To my mind, we are seeing is a new kind of imperialism from China, a gradual annexation of whatever it wants; quiet aggression, just short of war but relentless. This is China's modus operandi in Southeast Asia, Africa and other places. It squeezes gently and then with greater strength, like a lethal constrictor snake. 
Southeast Asian countries are arming, but China’s naval forces are growing faster. Also, it has the cash and the people to do what it wants. The U.S. “pivot to Asia” has done little to reassure China’s neighbors. Their nervousness is compounded by the ease with which Russia was able to annex Crimea and is proceeding into Eastern Ukraine unchecked. What’s to stop China grabbing some useless islands, and then a whole sea? 

The ancient concept of oceans as commons is under threat. The Chinese dragon walks and swims. — For the Hearst-New York Times Syndicate
  • Saturday, November 29, 2014

    Vietnam, the US, and Japan in the South China Sea

    Prospects for regional security hinges heavily on how these actors relate to the South China Sea issue.

    1.0k Shares
    Between May and July 2014, China unilaterally deployed a giant drilling rig in waters claimed by Vietnam as its exclusive economic zone (EEZ). The move led to a fierce confrontation between Chinese and Vietnamese government vessels and saw relations between the two countries deteriorate to their lowest point since 1988. The standoff also served as a litmus test to identify who will side with whom in this conflict. While most of the world remained neutral, several states came out in support of Vietnam in one form or another. Among these supporters, the United States and Japan stood out as the most powerful and staunchest.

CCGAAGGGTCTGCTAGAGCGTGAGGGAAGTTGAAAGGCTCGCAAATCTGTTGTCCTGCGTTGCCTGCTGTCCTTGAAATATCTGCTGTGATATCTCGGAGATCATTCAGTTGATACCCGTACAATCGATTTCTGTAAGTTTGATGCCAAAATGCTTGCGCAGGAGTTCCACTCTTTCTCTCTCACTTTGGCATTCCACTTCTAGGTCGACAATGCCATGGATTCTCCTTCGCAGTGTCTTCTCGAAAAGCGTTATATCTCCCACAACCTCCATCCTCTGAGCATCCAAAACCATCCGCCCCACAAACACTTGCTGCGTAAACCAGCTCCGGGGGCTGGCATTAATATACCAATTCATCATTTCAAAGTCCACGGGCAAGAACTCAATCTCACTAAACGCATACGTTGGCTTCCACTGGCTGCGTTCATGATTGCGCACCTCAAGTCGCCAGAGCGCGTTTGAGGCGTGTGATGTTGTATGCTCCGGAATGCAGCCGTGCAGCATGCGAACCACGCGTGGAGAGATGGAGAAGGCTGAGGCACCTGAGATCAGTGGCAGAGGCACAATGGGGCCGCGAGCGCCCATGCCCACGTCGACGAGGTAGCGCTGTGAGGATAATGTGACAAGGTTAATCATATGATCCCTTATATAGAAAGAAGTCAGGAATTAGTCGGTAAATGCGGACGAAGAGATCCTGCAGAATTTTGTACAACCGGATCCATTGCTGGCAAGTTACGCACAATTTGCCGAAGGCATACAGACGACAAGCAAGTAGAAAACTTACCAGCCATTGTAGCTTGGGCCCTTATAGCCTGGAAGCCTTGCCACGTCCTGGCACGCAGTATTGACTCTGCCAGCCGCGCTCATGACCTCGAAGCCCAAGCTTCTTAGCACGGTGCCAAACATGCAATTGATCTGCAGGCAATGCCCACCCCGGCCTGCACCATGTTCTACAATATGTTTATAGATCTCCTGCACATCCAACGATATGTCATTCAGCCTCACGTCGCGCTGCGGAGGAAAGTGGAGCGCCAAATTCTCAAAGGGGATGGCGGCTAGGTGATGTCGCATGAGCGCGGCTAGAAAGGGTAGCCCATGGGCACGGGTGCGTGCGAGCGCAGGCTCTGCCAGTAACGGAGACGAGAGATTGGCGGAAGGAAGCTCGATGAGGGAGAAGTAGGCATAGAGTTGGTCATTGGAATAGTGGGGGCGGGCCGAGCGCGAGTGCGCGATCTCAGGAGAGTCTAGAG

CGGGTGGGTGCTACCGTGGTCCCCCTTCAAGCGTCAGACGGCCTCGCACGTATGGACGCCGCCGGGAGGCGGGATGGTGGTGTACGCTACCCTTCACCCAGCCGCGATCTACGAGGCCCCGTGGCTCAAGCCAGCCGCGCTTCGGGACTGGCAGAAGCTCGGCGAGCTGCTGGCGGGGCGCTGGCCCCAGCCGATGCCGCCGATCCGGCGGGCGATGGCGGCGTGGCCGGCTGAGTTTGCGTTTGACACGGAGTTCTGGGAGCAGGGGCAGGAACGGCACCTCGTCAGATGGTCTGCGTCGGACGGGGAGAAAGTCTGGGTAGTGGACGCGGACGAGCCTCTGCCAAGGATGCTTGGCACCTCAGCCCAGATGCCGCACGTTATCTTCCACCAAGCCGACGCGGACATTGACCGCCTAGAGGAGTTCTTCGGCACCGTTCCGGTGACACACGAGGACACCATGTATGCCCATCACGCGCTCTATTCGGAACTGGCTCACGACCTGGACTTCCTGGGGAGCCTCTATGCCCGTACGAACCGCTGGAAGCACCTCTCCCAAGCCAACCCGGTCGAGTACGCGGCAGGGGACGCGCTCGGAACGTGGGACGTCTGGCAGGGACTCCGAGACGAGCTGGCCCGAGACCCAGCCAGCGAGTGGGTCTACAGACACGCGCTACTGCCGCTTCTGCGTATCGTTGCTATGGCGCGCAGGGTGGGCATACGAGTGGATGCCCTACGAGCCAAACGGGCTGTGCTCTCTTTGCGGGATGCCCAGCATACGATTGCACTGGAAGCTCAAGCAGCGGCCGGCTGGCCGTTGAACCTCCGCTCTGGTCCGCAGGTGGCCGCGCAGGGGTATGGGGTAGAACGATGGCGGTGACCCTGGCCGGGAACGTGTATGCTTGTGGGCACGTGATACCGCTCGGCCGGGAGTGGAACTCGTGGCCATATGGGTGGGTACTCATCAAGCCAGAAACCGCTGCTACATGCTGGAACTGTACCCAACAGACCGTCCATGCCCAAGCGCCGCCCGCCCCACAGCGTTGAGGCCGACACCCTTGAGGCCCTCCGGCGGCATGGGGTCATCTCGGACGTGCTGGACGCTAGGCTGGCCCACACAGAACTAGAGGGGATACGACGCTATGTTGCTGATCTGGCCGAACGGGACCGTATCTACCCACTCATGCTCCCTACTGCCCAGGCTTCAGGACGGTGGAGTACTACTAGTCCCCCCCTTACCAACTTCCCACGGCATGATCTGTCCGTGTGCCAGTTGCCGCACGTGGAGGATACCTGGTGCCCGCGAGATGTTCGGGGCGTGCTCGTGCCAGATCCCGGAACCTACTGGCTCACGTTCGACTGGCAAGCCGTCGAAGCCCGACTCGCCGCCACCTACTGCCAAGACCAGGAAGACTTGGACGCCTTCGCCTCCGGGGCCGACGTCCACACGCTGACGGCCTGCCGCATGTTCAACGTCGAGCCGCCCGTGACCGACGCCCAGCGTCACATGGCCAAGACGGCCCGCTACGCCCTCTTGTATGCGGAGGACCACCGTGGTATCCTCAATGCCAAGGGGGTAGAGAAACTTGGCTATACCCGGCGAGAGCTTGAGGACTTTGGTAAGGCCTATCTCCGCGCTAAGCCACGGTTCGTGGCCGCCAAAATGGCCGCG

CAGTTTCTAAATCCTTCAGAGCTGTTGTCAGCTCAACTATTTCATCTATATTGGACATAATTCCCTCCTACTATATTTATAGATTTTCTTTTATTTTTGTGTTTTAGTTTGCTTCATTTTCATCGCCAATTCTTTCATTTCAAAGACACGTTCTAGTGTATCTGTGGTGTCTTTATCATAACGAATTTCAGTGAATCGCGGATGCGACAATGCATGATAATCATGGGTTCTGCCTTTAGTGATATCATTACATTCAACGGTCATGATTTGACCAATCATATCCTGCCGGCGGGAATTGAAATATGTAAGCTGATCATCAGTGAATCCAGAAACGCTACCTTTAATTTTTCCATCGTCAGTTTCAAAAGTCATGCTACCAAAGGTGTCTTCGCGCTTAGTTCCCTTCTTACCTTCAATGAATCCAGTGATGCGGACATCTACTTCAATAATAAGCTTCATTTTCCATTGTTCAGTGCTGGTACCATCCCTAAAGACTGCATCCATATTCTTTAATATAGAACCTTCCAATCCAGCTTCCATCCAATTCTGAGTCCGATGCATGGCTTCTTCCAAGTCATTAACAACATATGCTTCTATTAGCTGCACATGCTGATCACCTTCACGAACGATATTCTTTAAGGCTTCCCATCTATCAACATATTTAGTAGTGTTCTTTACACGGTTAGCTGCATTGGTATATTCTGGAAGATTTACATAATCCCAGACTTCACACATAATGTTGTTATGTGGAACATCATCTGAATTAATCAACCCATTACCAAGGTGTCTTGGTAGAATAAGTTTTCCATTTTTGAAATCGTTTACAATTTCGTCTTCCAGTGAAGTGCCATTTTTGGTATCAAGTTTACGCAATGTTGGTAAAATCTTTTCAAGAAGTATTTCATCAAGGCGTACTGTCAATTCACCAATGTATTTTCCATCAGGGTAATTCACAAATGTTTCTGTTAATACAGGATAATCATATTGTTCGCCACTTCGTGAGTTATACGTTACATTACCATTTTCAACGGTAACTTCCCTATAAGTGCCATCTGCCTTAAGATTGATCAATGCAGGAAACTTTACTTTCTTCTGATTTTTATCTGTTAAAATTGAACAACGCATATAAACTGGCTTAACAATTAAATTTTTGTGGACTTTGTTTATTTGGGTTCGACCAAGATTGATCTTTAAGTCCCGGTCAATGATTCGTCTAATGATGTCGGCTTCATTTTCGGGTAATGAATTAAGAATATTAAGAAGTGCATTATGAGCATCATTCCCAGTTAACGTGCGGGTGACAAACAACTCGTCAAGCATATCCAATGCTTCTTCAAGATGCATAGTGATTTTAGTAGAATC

The fault line between Vietnam, the U.S., and Japan on one side and China on the other can be seen as one between status quo and revisionist powers. The former share the same objective of maintaining the balance of power that has kept the region in peace for the last two decades. China, with its long period of rapid economic growth in the last three decades, appears to be determined to use its newfound power to assert its sovereignty claims, which in end effect would amount to its dominance of the region. The prospects for regional security hinges heavily on how these actors relate to the South China Sea (SCS) issue.
    The Stakes
    The prevailing narrative portrays the SCS issue as a territorial dispute driven by conflict over natural resources between the littoral states. This provides a very truncated picture that fails to illuminate the identity and motives of the stakeholders. Besides its economic value, the SCS also has an enormous strategic value for several countries and an increasing symbolic value for some of the disputants.
    China claims a vast area of the SCS that lies within a unilaterally drawn U-shape line as its own territories and waters, while Vietnam claims sovereignty over the Paracel and Spratly Islands and the EEZ and continental shelf surrounding its mainland’s coasts. The SCS is believed to be rich in fish stocks, energy reserves, and mineral ores. Some estimates put the oil and gas reserves in the SCS at about 80 percent of Saudi Arabia’s. With roughly ten percent of the world’s catch, the region also has one of the largest fishing stocks in the world.